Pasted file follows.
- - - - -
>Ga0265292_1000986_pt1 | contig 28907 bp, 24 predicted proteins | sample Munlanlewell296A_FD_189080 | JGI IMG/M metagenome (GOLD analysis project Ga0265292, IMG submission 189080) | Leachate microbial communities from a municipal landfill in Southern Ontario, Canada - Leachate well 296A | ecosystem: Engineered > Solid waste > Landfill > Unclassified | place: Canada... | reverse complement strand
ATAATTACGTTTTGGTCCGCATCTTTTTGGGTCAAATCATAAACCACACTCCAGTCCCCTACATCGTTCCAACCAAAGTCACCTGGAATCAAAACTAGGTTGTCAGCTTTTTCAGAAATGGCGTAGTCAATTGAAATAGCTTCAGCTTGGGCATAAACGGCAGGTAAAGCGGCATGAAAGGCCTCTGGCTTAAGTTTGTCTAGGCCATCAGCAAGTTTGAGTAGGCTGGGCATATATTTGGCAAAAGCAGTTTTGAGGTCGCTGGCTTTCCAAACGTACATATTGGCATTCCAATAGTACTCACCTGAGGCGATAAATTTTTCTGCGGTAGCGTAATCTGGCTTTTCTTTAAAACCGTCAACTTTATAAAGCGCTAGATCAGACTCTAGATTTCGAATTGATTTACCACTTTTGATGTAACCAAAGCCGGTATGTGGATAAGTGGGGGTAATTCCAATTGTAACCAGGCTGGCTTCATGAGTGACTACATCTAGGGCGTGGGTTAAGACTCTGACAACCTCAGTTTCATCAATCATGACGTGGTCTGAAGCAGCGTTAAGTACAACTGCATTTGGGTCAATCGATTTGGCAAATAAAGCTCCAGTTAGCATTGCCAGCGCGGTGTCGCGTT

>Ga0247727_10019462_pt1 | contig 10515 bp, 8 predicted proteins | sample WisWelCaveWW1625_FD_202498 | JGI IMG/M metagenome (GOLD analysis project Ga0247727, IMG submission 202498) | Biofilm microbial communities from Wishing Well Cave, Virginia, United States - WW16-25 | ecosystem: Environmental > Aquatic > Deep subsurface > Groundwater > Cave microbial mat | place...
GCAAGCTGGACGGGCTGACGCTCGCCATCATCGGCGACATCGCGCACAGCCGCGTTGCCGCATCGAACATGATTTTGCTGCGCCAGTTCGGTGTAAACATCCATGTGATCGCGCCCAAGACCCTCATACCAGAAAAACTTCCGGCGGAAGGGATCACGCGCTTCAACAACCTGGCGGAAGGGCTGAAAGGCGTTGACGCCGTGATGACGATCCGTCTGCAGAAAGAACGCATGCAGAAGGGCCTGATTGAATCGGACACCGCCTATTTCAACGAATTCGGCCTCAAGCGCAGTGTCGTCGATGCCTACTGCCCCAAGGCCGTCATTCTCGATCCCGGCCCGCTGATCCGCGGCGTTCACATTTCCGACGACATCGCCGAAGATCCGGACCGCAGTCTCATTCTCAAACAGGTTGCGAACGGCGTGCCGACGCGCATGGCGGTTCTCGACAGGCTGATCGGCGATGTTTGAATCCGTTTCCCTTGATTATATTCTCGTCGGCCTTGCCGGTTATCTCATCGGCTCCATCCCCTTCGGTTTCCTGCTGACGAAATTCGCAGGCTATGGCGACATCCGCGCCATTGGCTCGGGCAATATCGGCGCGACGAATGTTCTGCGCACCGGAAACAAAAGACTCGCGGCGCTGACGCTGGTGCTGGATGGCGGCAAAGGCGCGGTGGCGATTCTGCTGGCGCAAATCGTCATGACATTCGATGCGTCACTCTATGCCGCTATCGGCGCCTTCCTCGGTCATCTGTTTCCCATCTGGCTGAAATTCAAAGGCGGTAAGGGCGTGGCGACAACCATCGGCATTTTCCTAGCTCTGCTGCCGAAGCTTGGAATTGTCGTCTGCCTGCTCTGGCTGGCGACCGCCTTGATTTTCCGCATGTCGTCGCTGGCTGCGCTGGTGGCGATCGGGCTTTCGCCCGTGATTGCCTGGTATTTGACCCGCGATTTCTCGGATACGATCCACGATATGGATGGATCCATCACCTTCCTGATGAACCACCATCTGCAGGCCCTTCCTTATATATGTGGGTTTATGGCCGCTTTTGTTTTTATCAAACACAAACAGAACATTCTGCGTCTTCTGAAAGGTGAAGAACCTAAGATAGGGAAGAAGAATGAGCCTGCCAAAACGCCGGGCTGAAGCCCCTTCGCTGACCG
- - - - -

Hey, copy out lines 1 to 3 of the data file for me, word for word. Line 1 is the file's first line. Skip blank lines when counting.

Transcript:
>Ga0265292_1000986_pt1 | contig 28907 bp, 24 predicted proteins | sample Munlanlewell296A_FD_189080 | JGI IMG/M metagenome (GOLD analysis project Ga0265292, IMG submission 189080) | Leachate microbial communities from a municipal landfill in Southern Ontario, Canada - Leachate well 296A | ecosystem: Engineered > Solid waste > Landfill > Unclassified | place: Canada... | reverse complement strand
ATAATTACGTTTTGGTCCGCATCTTTTTGGGTCAAATCATAAACCACACTCCAGTCCCCTACATCGTTCCAACCAAAGTCACCTGGAATCAAAACTAGGTTGTCAGCTTTTTCAGAAATGGCGTAGTCAATTGAAATAGCTTCAGCTTGGGCATAAACGGCAGGTAAAGCGGCATGAAAGGCCTCTGGCTTAAGTTTGTCTAGGCCATCAGCAAGTTTGAGTAGGCTGGGCATATATTTGGCAAAAGCAGTTTTGAGGTCGCTGGCTTTCCAAACGTACATATTGGCATTCCAATAGTACTCACCTGAGGCGATAAATTTTTCTGCGGTAGCGTAATCTGGCTTTTCTTTAAAACCGTCAACTTTATAAAGCGCTAGATCAGACTCTAGATTTCGAATTGATTTACCACTTTTGATGTAACCAAAGCCGGTATGTGGATAAGTGGGGGTAATTCCAATTGTAACCAGGCTGGCTTCATGAGTGACTACATCTAGGGCGTGGGTTAAGACTCTGACAACCTCAGTTTCATCAATCATGACGTGGTCTGAAGCAGCGTTAAGTACAACTGCATTTGGGTCAATCGATTTGGCAAATAAAGCTCCAGTTAGCATTGCCAGCGCGGTGTCGCGTT

>Ga0247727_10019462_pt1 | contig 10515 bp, 8 predicted proteins | sample WisWelCaveWW1625_FD_202498 | JGI IMG/M metagenome (GOLD analysis project Ga0247727, IMG submission 202498) | Biofilm microbial communities from Wishing Well Cave, Virginia, United States - WW16-25 | ecosystem: Environmental > Aquatic > Deep subsurface > Groundwater > Cave microbial mat | place...